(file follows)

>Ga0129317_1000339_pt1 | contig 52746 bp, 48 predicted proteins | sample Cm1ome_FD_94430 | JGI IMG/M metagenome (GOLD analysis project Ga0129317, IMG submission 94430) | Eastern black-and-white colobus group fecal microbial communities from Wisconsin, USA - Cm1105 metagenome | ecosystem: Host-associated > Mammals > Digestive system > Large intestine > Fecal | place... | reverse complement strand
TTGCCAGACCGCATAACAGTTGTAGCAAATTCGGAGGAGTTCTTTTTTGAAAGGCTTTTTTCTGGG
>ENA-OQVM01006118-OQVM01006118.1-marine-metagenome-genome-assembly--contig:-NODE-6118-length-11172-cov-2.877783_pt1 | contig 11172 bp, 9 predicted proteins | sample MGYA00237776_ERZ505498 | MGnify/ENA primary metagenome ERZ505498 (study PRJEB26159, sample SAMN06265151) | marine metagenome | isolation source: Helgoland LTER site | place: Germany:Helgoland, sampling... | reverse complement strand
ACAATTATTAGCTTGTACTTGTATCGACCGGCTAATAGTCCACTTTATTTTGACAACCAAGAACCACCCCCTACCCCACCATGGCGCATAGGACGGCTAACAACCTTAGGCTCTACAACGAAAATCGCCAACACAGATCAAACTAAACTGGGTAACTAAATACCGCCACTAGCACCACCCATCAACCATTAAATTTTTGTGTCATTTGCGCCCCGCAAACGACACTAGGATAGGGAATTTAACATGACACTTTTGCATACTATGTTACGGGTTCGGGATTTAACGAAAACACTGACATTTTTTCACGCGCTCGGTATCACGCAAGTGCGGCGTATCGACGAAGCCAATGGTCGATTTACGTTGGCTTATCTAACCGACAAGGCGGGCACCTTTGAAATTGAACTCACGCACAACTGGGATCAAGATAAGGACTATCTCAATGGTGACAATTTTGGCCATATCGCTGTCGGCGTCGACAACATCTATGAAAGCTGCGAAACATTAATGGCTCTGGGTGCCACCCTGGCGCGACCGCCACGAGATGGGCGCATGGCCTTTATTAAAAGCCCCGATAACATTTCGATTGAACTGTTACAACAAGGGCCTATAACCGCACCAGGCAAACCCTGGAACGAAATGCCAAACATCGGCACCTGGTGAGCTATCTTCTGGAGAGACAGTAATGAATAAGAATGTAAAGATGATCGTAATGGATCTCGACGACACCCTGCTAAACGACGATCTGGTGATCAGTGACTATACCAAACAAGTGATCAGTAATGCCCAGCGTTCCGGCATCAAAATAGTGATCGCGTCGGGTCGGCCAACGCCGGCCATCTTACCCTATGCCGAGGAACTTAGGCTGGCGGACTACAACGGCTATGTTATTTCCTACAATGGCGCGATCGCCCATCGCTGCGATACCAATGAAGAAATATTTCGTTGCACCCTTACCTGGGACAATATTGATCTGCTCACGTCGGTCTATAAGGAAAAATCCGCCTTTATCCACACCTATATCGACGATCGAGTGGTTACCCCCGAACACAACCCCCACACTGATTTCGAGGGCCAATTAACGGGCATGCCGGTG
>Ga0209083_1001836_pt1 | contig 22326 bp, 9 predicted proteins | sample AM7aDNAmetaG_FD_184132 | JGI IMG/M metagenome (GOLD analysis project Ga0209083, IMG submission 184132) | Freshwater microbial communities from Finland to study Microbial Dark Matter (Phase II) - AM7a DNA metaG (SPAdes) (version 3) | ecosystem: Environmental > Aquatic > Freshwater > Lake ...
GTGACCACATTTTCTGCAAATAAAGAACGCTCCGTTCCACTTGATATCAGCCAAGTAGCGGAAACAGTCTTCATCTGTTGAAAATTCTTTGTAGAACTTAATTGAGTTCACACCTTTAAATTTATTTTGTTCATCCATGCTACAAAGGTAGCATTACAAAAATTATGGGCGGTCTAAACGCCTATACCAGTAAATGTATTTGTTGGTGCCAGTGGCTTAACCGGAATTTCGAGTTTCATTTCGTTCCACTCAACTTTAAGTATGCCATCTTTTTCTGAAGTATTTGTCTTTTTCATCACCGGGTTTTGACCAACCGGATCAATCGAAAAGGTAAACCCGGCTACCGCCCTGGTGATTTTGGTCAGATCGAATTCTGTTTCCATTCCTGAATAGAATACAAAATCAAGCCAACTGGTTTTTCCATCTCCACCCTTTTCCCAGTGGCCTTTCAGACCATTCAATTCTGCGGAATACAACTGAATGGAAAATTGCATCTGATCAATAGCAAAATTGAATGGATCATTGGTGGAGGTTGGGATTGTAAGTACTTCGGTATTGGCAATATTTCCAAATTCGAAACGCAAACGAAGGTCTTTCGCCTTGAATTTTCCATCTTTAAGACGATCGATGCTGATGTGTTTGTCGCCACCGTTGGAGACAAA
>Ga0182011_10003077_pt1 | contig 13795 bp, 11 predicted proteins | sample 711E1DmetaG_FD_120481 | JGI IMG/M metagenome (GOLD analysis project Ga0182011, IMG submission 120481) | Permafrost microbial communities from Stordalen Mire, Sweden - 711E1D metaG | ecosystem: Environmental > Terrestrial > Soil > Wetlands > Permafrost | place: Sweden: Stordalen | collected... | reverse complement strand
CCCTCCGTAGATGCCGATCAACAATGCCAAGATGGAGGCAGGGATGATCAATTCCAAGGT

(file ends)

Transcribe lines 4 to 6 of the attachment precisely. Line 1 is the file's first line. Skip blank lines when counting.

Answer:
ACAATTATTAGCTTGTACTTGTATCGACCGGCTAATAGTCCACTTTATTTTGACAACCAAGAACCACCCCCTACCCCACCATGGCGCATAGGACGGCTAACAACCTTAGGCTCTACAACGAAAATCGCCAACACAGATCAAACTAAACTGGGTAACTAAATACCGCCACTAGCACCACCCATCAACCATTAAATTTTTGTGTCATTTGCGCCCCGCAAACGACACTAGGATAGGGAATTTAACATGACACTTTTGCATACTATGTTACGGGTTCGGGATTTAACGAAAACACTGACATTTTTTCACGCGCTCGGTATCACGCAAGTGCGGCGTATCGACGAAGCCAATGGTCGATTTACGTTGGCTTATCTAACCGACAAGGCGGGCACCTTTGAAATTGAACTCACGCACAACTGGGATCAAGATAAGGACTATCTCAATGGTGACAATTTTGGCCATATCGCTGTCGGCGTCGACAACATCTATGAAAGCTGCGAAACATTAATGGCTCTGGGTGCCACCCTGGCGCGACCGCCACGAGATGGGCGCATGGCCTTTATTAAAAGCCCCGATAACATTTCGATTGAACTGTTACAACAAGGGCCTATAACCGCACCAGGCAAACCCTGGAACGAAATGCCAAACATCGGCACCTGGTGAGCTATCTTCTGGAGAGACAGTAATGAATAAGAATGTAAAGATGATCGTAATGGATCTCGACGACACCCTGCTAAACGACGATCTGGTGATCAGTGACTATACCAAACAAGTGATCAGTAATGCCCAGCGTTCCGGCATCAAAATAGTGATCGCGTCGGGTCGGCCAACGCCGGCCATCTTACCCTATGCCGAGGAACTTAGGCTGGCGGACTACAACGGCTATGTTATTTCCTACAATGGCGCGATCGCCCATCGCTGCGATACCAATGAAGAAATATTTCGTTGCACCCTTACCTGGGACAATATTGATCTGCTCACGTCGGTCTATAAGGAAAAATCCGCCTTTATCCACACCTATATCGACGATCGAGTGGTTACCCCCGAACACAACCCCCACACTGATTTCGAGGGCCAATTAACGGGCATGCCGGTG
>Ga0209083_1001836_pt1 | contig 22326 bp, 9 predicted proteins | sample AM7aDNAmetaG_FD_184132 | JGI IMG/M metagenome (GOLD analysis project Ga0209083, IMG submission 184132) | Freshwater microbial communities from Finland to study Microbial Dark Matter (Phase II) - AM7a DNA metaG (SPAdes) (version 3) | ecosystem: Environmental > Aquatic > Freshwater > Lake ...
GTGACCACATTTTCTGCAAATAAAGAACGCTCCGTTCCACTTGATATCAGCCAAGTAGCGGAAACAGTCTTCATCTGTTGAAAATTCTTTGTAGAACTTAATTGAGTTCACACCTTTAAATTTATTTTGTTCATCCATGCTACAAAGGTAGCATTACAAAAATTATGGGCGGTCTAAACGCCTATACCAGTAAATGTATTTGTTGGTGCCAGTGGCTTAACCGGAATTTCGAGTTTCATTTCGTTCCACTCAACTTTAAGTATGCCATCTTTTTCTGAAGTATTTGTCTTTTTCATCACCGGGTTTTGACCAACCGGATCAATCGAAAAGGTAAACCCGGCTACCGCCCTGGTGATTTTGGTCAGATCGAATTCTGTTTCCATTCCTGAATAGAATACAAAATCAAGCCAACTGGTTTTTCCATCTCCACCCTTTTCCCAGTGGCCTTTCAGACCATTCAATTCTGCGGAATACAACTGAATGGAAAATTGCATCTGATCAATAGCAAAATTGAATGGATCATTGGTGGAGGTTGGGATTGTAAGTACTTCGGTATTGGCAATATTTCCAAATTCGAAACGCAAACGAAGGTCTTTCGCCTTGAATTTTCCATCTTTAAGACGATCGATGCTGATGTGTTTGTCGCCACCGTTGGAGACAAA